Minneapolis stadium backing is only one hurdle
ST. PAUL -- Minneapolis officials say they have enough votes on their City Council to approve a new Vikings stadium, but the clock may run out before legislators can approve a new facility.
It appears an increasing number of legislators want to go home for the year next week. If that happens, time could run out before a stadium bill has a chance to get through the process.
"I don't know how we possibly can do it," Rep. Morrie Lanning, R-Moorhead, said.
Plenty of other issues remain, even if enough Minneapolis City Council members are on board.
Lanning, the House stadium bill author, said that charities have yet to agree to the funding plan that counts on increased charitable gambling revenue to pay off stadium construction costs.
There also is disagreement about whether there should be a back-up funding plan in case charitable gambling revenues fall short during the 30-year loan. Some lawmakers say that is a must if they are to support the plan.
Monday's announcement that seven of Minneapolis' 13 council members support the stadium plan "is an important step," Lanning said.
Mayor R.T. Rybak handed Gov. Mark Dayton letters of support from seven council members. However, Rybak said in response to a question that the support only applies if legislators make no changes that affect Minneapolis in the stadium-construction bill.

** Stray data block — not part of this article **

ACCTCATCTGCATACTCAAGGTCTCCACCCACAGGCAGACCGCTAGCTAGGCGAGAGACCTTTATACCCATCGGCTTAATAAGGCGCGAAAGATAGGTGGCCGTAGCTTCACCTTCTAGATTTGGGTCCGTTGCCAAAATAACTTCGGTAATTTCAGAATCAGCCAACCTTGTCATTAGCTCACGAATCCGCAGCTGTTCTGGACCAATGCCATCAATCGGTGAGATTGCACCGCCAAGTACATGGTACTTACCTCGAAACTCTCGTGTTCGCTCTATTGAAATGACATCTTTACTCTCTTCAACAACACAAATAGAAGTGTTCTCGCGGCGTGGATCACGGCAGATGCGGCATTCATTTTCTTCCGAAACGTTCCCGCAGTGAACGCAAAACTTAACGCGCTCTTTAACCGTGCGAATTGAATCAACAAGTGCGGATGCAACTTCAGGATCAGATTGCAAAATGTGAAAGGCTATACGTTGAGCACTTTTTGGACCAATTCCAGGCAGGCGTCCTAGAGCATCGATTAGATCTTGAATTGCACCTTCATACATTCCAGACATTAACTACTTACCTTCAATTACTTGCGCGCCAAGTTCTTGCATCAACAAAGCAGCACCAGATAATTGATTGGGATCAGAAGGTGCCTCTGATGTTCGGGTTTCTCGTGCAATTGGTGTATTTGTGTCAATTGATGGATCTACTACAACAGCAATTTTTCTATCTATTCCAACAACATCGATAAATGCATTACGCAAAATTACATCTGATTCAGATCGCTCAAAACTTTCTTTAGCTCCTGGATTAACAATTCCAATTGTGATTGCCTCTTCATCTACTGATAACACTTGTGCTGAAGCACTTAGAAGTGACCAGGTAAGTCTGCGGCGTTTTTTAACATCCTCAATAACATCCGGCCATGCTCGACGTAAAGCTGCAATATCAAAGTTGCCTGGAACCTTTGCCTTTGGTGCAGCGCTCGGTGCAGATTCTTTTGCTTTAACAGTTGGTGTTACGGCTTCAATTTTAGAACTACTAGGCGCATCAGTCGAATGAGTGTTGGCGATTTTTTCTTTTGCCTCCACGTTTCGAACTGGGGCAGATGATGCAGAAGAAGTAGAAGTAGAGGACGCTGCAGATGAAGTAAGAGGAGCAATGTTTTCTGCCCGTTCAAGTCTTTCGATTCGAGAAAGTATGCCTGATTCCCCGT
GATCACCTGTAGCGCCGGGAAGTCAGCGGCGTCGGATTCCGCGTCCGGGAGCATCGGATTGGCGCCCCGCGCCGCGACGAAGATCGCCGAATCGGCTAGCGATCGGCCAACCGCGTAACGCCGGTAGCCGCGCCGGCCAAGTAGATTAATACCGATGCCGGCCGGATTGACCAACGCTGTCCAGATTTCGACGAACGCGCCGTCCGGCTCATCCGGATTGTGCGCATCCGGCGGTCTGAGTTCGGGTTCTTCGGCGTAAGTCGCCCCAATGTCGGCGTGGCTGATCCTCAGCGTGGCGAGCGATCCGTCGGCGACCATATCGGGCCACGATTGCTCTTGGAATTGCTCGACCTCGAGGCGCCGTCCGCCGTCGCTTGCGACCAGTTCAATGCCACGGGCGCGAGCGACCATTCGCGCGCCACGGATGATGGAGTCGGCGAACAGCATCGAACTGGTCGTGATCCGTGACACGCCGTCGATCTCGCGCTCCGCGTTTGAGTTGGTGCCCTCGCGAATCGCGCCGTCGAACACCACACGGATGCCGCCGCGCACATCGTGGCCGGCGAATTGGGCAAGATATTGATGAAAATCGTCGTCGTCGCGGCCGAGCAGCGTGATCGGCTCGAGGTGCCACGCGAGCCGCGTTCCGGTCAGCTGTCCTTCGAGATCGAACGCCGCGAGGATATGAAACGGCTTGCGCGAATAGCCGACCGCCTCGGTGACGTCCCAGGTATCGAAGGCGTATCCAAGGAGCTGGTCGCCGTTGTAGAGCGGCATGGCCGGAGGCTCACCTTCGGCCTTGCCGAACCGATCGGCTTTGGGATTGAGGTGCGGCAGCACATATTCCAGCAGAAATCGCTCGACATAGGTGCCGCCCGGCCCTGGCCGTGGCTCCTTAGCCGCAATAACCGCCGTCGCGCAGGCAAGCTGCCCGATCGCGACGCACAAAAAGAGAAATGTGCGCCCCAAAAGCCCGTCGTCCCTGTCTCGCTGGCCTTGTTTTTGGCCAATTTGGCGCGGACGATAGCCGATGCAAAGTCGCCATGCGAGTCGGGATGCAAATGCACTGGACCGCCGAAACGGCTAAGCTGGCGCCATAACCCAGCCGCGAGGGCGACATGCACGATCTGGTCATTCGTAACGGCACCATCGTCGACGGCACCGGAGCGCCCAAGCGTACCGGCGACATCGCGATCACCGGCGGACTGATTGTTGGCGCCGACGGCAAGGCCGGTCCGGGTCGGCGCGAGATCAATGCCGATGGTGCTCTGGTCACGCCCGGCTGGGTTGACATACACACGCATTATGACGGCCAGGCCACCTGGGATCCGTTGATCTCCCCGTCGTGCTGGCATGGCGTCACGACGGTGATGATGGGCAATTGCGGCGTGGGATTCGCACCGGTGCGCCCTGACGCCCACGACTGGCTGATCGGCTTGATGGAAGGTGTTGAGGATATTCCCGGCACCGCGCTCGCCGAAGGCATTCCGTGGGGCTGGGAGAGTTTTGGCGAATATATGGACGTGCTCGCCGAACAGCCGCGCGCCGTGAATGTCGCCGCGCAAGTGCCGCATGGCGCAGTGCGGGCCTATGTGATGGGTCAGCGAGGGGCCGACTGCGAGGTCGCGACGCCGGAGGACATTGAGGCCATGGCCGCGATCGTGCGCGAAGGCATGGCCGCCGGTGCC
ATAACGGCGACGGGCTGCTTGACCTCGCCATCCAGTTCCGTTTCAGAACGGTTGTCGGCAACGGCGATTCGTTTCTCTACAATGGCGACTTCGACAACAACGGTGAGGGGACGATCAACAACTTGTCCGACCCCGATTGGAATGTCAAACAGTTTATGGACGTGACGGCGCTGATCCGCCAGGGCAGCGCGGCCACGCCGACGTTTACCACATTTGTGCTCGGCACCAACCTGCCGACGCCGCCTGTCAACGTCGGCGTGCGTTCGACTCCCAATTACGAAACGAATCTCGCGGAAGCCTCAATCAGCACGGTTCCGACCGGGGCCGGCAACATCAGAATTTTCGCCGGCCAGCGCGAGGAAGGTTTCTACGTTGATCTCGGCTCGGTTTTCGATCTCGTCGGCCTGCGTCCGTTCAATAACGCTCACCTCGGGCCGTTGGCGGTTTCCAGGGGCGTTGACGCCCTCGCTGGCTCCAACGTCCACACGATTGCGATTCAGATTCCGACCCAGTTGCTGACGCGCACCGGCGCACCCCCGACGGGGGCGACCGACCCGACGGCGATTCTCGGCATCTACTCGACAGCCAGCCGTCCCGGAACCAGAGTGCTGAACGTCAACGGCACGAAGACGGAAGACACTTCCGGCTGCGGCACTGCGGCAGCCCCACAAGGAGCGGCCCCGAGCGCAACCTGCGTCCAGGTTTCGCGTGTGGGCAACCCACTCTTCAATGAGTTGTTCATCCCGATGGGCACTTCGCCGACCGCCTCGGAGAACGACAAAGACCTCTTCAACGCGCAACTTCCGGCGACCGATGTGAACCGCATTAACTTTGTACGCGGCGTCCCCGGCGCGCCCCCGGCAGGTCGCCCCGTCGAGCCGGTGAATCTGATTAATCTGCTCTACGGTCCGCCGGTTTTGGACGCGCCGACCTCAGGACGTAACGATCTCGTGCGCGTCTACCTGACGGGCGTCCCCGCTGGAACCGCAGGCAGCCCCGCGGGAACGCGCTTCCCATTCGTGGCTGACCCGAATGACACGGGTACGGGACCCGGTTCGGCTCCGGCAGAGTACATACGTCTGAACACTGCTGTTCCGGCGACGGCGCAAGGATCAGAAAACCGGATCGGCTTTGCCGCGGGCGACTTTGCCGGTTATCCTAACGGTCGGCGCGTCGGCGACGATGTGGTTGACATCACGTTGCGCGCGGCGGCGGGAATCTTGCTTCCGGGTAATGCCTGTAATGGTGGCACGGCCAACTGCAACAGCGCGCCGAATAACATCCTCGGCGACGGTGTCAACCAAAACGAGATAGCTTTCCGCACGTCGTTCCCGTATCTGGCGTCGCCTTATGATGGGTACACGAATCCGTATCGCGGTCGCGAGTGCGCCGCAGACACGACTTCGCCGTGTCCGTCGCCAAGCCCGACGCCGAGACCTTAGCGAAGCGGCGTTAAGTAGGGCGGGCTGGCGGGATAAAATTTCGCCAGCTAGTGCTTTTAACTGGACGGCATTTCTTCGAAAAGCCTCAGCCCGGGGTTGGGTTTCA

That could be a problem, Lanning said, because lawmakers may opt to change the bill.
Rybak said that with majority council support, the ball is in the Legislature's hand. However, the council still needs to formally approve the plan if it passes the Legislature and Dayton signs it into law.
The Minneapolis council letters mirror a bill introduced by Lanning and Sen. Julie Rosen, R-Fairmont, to extend an existing hospitality tax in the city until 2045, allow part of that money to finance the city's portion of a $975 million stadium and allow the rest of the taxes to go to economic development.
A key remaining issue is how to fund the state's $398 million portion of construction costs. The existing bill would allow charities to switch to electronic pulltab and bingo games, which the Dayton administration estimates to bring in more than enough tax revenue to the state to pay off stadium debt.
But the organization of charities that receive money from gambling consistently has said the proposal is not good enough.
"They had their eyes set on this level and now they have to settle for this," Dayton said, moving his hand from above his head to about shoulder level.
Lanning said negotiations continue with charities and he does not favor advancing the bill without their blessing.
The latest Dayton plan would give Minnesota charities $62 million more than they receive now. Charities say the plan does not return as much to them as they want.
Many lawmakers also are concerned about how the state would pay back construction loans if charitable gambling revenue falls below expectations.
Lanning said that problem has been discussed, but those talks cannot continue until charities decide to support the plan. Once that happens, Lanning said, it is prudent to consider a backup funding plan, perhaps something that "blinks on" if charitable gambling revenues fall.
Some in the Legislature hope to adjourn in less than two weeks. Legislative leaders have not made that an official goal, but talk about leaving before Easter is increasing.
Dayton and Republican legislative leaders are to meet on this and other issues today at breakfast.
"I've never seen the clock run out on something they want to do," Dayton said.